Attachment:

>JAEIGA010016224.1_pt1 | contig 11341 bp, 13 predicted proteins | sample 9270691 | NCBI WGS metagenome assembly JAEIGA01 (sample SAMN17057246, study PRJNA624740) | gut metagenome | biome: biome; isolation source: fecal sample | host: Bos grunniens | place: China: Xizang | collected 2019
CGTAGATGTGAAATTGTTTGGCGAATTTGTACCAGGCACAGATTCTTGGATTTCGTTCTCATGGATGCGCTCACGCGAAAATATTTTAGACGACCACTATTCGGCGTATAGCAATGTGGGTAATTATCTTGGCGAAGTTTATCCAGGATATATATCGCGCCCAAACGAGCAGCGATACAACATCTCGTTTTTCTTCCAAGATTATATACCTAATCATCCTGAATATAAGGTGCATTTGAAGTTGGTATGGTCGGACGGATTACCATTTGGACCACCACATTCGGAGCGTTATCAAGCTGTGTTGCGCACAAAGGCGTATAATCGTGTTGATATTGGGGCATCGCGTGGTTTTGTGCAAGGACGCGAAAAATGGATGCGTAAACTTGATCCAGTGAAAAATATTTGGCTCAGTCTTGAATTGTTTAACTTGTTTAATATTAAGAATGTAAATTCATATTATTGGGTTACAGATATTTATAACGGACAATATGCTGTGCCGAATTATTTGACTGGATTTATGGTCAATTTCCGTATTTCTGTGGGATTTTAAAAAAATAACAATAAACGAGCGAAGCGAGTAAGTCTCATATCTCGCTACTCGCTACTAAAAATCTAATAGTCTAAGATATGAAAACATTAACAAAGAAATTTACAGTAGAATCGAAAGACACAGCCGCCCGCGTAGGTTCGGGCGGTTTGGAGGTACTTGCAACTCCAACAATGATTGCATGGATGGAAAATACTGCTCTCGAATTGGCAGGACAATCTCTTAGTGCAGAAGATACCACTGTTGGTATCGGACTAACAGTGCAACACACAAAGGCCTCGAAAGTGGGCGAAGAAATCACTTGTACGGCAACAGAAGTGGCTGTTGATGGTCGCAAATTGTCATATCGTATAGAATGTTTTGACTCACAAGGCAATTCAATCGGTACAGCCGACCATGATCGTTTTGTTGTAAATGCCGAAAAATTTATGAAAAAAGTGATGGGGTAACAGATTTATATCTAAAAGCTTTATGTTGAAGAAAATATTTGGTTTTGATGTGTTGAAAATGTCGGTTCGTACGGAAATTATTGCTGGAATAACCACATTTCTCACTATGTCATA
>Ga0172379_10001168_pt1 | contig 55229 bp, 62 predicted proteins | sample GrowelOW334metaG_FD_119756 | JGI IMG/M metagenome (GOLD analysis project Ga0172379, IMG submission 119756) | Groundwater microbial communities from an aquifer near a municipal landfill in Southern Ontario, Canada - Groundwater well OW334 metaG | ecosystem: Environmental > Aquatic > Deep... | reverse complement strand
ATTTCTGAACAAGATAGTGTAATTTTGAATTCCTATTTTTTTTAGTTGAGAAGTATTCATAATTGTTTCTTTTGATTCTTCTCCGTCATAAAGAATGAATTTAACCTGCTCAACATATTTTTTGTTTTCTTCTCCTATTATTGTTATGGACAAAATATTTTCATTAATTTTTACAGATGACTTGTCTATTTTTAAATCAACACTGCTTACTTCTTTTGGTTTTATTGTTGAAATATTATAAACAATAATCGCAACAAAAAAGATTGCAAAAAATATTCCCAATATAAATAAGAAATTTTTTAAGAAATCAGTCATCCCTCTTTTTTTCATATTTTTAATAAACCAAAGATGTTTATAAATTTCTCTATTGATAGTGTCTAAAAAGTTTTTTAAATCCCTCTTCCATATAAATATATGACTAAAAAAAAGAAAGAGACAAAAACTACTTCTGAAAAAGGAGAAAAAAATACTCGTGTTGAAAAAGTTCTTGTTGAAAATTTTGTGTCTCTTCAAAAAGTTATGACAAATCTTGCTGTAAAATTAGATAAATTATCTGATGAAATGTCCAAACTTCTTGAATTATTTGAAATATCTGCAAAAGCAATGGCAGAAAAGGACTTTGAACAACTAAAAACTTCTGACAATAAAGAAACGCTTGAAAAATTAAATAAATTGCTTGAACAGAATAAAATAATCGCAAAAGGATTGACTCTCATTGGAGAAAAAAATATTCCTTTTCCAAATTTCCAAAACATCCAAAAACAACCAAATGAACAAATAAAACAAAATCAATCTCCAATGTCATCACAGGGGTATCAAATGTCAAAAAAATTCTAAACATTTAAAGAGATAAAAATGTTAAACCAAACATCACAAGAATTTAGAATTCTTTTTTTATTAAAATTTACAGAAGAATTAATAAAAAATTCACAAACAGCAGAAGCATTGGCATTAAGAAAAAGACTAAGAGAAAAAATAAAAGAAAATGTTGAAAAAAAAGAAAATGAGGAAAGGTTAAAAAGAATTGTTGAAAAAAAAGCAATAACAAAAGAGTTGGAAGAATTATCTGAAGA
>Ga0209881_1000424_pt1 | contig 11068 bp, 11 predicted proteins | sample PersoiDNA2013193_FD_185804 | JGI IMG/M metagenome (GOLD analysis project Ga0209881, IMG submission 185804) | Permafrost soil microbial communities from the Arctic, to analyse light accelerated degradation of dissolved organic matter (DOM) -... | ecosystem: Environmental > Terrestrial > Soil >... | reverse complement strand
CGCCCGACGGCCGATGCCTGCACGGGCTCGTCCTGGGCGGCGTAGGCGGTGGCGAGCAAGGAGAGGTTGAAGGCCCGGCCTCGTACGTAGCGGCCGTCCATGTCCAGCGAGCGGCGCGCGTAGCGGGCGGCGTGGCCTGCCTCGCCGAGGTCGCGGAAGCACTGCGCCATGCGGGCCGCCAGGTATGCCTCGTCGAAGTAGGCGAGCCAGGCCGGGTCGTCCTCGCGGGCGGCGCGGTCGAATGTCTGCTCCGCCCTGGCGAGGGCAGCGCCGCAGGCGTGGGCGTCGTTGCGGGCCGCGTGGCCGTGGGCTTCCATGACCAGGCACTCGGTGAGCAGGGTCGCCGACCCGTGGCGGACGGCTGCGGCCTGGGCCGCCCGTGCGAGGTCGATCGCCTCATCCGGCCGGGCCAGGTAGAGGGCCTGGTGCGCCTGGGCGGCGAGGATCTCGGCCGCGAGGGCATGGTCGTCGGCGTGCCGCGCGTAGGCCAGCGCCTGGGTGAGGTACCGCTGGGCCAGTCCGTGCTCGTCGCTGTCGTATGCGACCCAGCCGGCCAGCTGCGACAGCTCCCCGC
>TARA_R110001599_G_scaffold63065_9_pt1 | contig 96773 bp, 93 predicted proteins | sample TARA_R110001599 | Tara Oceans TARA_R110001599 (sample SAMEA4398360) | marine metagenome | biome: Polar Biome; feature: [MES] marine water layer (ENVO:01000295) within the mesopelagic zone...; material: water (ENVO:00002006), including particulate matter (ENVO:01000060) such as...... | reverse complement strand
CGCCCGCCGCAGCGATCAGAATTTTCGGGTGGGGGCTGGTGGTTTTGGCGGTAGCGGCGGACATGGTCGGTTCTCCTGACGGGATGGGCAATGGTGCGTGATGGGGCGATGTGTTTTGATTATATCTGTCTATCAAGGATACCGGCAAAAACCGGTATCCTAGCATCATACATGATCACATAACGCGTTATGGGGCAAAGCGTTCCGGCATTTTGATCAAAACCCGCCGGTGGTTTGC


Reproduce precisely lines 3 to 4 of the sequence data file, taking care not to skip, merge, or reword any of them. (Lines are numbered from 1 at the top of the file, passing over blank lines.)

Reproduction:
>Ga0172379_10001168_pt1 | contig 55229 bp, 62 predicted proteins | sample GrowelOW334metaG_FD_119756 | JGI IMG/M metagenome (GOLD analysis project Ga0172379, IMG submission 119756) | Groundwater microbial communities from an aquifer near a municipal landfill in Southern Ontario, Canada - Groundwater well OW334 metaG | ecosystem: Environmental > Aquatic > Deep... | reverse complement strand
ATTTCTGAACAAGATAGTGTAATTTTGAATTCCTATTTTTTTTAGTTGAGAAGTATTCATAATTGTTTCTTTTGATTCTTCTCCGTCATAAAGAATGAATTTAACCTGCTCAACATATTTTTTGTTTTCTTCTCCTATTATTGTTATGGACAAAATATTTTCATTAATTTTTACAGATGACTTGTCTATTTTTAAATCAACACTGCTTACTTCTTTTGGTTTTATTGTTGAAATATTATAAACAATAATCGCAACAAAAAAGATTGCAAAAAATATTCCCAATATAAATAAGAAATTTTTTAAGAAATCAGTCATCCCTCTTTTTTTCATATTTTTAATAAACCAAAGATGTTTATAAATTTCTCTATTGATAGTGTCTAAAAAGTTTTTTAAATCCCTCTTCCATATAAATATATGACTAAAAAAAAGAAAGAGACAAAAACTACTTCTGAAAAAGGAGAAAAAAATACTCGTGTTGAAAAAGTTCTTGTTGAAAATTTTGTGTCTCTTCAAAAAGTTATGACAAATCTTGCTGTAAAATTAGATAAATTATCTGATGAAATGTCCAAACTTCTTGAATTATTTGAAATATCTGCAAAAGCAATGGCAGAAAAGGACTTTGAACAACTAAAAACTTCTGACAATAAAGAAACGCTTGAAAAATTAAATAAATTGCTTGAACAGAATAAAATAATCGCAAAAGGATTGACTCTCATTGGAGAAAAAAATATTCCTTTTCCAAATTTCCAAAACATCCAAAAACAACCAAATGAACAAATAAAACAAAATCAATCTCCAATGTCATCACAGGGGTATCAAATGTCAAAAAAATTCTAAACATTTAAAGAGATAAAAATGTTAAACCAAACATCACAAGAATTTAGAATTCTTTTTTTATTAAAATTTACAGAAGAATTAATAAAAAATTCACAAACAGCAGAAGCATTGGCATTAAGAAAAAGACTAAGAGAAAAAATAAAAGAAAATGTTGAAAAAAAAGAAAATGAGGAAAGGTTAAAAAGAATTGTTGAAAAAAAAGCAATAACAAAAGAGTTGGAAGAATTATCTGAAGA